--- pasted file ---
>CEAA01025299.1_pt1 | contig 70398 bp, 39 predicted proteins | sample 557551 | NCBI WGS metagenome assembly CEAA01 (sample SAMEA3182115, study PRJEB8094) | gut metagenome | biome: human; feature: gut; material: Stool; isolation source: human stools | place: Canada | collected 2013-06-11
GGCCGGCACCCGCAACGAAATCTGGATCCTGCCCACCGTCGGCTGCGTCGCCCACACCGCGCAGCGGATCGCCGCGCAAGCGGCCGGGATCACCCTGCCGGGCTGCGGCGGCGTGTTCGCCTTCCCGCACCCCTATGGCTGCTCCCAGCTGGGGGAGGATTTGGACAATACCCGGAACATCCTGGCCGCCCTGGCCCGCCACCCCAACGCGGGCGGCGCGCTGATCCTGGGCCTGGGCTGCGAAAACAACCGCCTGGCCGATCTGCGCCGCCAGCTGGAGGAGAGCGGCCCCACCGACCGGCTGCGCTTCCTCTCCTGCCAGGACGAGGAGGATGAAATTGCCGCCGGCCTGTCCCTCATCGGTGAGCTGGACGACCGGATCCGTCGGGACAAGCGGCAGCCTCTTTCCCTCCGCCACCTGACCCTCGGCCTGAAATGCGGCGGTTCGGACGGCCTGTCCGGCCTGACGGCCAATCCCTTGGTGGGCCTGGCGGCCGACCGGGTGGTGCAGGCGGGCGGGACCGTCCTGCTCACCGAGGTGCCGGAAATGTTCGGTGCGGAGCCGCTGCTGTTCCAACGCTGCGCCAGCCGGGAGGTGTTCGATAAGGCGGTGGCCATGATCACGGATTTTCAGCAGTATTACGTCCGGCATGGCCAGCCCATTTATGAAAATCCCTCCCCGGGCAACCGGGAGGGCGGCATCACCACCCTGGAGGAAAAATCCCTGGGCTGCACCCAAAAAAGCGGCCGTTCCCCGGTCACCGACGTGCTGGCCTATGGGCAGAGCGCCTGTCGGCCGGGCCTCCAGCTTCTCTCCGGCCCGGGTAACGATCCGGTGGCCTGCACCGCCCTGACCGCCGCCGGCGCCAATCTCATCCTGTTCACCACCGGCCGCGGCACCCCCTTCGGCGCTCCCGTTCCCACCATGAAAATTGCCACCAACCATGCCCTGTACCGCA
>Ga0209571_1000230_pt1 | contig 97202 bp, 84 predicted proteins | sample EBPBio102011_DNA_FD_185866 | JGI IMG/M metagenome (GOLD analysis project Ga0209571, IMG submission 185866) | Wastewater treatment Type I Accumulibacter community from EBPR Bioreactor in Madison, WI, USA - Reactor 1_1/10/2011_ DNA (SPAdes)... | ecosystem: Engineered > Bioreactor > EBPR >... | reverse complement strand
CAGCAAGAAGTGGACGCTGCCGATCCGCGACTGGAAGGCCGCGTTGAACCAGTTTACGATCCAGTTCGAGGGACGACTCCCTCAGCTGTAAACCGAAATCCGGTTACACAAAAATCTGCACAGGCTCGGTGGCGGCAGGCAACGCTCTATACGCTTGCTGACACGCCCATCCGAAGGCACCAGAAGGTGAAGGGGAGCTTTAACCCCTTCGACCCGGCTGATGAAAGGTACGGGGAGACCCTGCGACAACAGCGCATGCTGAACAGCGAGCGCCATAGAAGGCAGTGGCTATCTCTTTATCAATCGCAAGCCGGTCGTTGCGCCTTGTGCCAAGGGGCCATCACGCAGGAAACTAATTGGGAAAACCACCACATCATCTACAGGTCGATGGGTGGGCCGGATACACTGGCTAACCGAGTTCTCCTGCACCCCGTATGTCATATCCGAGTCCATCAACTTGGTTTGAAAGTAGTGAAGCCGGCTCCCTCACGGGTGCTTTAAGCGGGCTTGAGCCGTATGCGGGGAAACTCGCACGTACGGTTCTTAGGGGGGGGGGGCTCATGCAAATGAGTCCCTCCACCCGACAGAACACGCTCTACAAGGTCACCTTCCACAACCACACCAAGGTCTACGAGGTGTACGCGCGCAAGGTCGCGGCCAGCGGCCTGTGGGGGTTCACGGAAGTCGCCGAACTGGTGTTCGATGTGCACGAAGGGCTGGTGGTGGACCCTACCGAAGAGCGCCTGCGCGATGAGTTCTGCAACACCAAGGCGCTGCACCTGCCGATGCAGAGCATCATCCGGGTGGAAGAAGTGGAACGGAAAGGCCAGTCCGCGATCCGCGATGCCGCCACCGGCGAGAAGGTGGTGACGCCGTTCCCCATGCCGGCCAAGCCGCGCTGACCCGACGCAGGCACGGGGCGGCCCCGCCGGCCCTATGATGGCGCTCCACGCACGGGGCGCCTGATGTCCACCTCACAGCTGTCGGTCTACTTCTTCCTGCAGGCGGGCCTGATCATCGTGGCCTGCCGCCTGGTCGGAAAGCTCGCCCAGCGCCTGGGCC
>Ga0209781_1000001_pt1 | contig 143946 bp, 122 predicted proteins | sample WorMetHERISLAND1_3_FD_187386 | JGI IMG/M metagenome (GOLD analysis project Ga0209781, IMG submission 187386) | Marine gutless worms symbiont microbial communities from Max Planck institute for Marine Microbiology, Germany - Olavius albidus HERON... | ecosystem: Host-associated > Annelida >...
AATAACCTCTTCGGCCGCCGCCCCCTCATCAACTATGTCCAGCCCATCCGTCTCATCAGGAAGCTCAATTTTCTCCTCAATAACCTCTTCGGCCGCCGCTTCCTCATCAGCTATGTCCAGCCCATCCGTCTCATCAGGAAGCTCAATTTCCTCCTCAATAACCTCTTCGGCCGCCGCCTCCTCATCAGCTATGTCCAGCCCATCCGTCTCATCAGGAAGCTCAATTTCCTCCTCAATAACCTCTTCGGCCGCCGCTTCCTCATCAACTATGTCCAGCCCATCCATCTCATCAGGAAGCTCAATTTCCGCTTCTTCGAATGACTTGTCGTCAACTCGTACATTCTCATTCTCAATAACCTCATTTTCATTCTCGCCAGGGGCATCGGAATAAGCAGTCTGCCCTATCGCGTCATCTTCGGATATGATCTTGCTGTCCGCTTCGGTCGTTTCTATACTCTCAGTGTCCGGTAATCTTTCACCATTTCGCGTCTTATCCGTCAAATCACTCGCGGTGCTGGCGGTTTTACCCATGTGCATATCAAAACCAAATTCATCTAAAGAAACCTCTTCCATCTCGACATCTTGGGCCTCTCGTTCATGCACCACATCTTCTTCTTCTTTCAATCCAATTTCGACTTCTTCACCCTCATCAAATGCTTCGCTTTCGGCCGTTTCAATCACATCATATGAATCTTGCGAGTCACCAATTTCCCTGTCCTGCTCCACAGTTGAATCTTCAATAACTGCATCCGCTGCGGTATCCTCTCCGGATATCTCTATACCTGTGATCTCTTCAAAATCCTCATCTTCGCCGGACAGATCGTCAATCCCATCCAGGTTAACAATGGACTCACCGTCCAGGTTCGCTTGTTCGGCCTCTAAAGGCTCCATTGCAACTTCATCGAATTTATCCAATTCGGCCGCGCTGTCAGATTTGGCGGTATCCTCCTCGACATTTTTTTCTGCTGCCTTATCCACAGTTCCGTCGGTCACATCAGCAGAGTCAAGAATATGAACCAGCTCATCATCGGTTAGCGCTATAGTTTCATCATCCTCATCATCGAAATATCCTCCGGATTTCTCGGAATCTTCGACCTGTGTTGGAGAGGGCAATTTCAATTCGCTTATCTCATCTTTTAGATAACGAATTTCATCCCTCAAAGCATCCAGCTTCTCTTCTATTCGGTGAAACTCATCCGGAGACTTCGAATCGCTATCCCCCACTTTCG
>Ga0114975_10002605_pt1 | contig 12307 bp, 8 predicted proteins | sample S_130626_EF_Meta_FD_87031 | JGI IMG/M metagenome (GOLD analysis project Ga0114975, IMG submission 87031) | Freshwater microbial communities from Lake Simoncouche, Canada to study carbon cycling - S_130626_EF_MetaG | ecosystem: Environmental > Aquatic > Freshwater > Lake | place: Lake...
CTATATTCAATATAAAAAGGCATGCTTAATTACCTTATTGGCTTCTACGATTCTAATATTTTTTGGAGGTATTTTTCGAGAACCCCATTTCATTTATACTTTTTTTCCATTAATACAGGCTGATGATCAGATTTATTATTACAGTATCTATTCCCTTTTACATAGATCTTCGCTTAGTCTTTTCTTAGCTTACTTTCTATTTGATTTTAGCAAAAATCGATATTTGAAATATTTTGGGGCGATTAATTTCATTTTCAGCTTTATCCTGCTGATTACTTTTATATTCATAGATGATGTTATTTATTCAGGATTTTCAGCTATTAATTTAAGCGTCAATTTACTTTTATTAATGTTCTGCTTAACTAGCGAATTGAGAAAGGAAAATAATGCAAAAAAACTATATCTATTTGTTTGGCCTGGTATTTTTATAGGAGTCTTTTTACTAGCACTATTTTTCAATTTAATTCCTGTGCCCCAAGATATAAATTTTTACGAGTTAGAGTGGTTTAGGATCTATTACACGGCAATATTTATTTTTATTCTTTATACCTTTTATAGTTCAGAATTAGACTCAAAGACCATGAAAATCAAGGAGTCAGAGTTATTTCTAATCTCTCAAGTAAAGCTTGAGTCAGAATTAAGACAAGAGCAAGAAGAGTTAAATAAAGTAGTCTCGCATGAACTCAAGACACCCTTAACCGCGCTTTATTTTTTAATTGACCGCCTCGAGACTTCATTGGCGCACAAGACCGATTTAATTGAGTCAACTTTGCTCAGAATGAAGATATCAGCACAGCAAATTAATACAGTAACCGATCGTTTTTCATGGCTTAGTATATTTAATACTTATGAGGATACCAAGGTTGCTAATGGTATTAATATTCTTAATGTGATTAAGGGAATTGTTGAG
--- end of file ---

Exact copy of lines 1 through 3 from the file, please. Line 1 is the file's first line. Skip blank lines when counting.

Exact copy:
>CEAA01025299.1_pt1 | contig 70398 bp, 39 predicted proteins | sample 557551 | NCBI WGS metagenome assembly CEAA01 (sample SAMEA3182115, study PRJEB8094) | gut metagenome | biome: human; feature: gut; material: Stool; isolation source: human stools | place: Canada | collected 2013-06-11
GGCCGGCACCCGCAACGAAATCTGGATCCTGCCCACCGTCGGCTGCGTCGCCCACACCGCGCAGCGGATCGCCGCGCAAGCGGCCGGGATCACCCTGCCGGGCTGCGGCGGCGTGTTCGCCTTCCCGCACCCCTATGGCTGCTCCCAGCTGGGGGAGGATTTGGACAATACCCGGAACATCCTGGCCGCCCTGGCCCGCCACCCCAACGCGGGCGGCGCGCTGATCCTGGGCCTGGGCTGCGAAAACAACCGCCTGGCCGATCTGCGCCGCCAGCTGGAGGAGAGCGGCCCCACCGACCGGCTGCGCTTCCTCTCCTGCCAGGACGAGGAGGATGAAATTGCCGCCGGCCTGTCCCTCATCGGTGAGCTGGACGACCGGATCCGTCGGGACAAGCGGCAGCCTCTTTCCCTCCGCCACCTGACCCTCGGCCTGAAATGCGGCGGTTCGGACGGCCTGTCCGGCCTGACGGCCAATCCCTTGGTGGGCCTGGCGGCCGACCGGGTGGTGCAGGCGGGCGGGACCGTCCTGCTCACCGAGGTGCCGGAAATGTTCGGTGCGGAGCCGCTGCTGTTCCAACGCTGCGCCAGCCGGGAGGTGTTCGATAAGGCGGTGGCCATGATCACGGATTTTCAGCAGTATTACGTCCGGCATGGCCAGCCCATTTATGAAAATCCCTCCCCGGGCAACCGGGAGGGCGGCATCACCACCCTGGAGGAAAAATCCCTGGGCTGCACCCAAAAAAGCGGCCGTTCCCCGGTCACCGACGTGCTGGCCTATGGGCAGAGCGCCTGTCGGCCGGGCCTCCAGCTTCTCTCCGGCCCGGGTAACGATCCGGTGGCCTGCACCGCCCTGACCGCCGCCGGCGCCAATCTCATCCTGTTCACCACCGGCCGCGGCACCCCCTTCGGCGCTCCCGTTCCCACCATGAAAATTGCCACCAACCATGCCCTGTACCGCA
>Ga0209571_1000230_pt1 | contig 97202 bp, 84 predicted proteins | sample EBPBio102011_DNA_FD_185866 | JGI IMG/M metagenome (GOLD analysis project Ga0209571, IMG submission 185866) | Wastewater treatment Type I Accumulibacter community from EBPR Bioreactor in Madison, WI, USA - Reactor 1_1/10/2011_ DNA (SPAdes)... | ecosystem: Engineered > Bioreactor > EBPR >... | reverse complement strand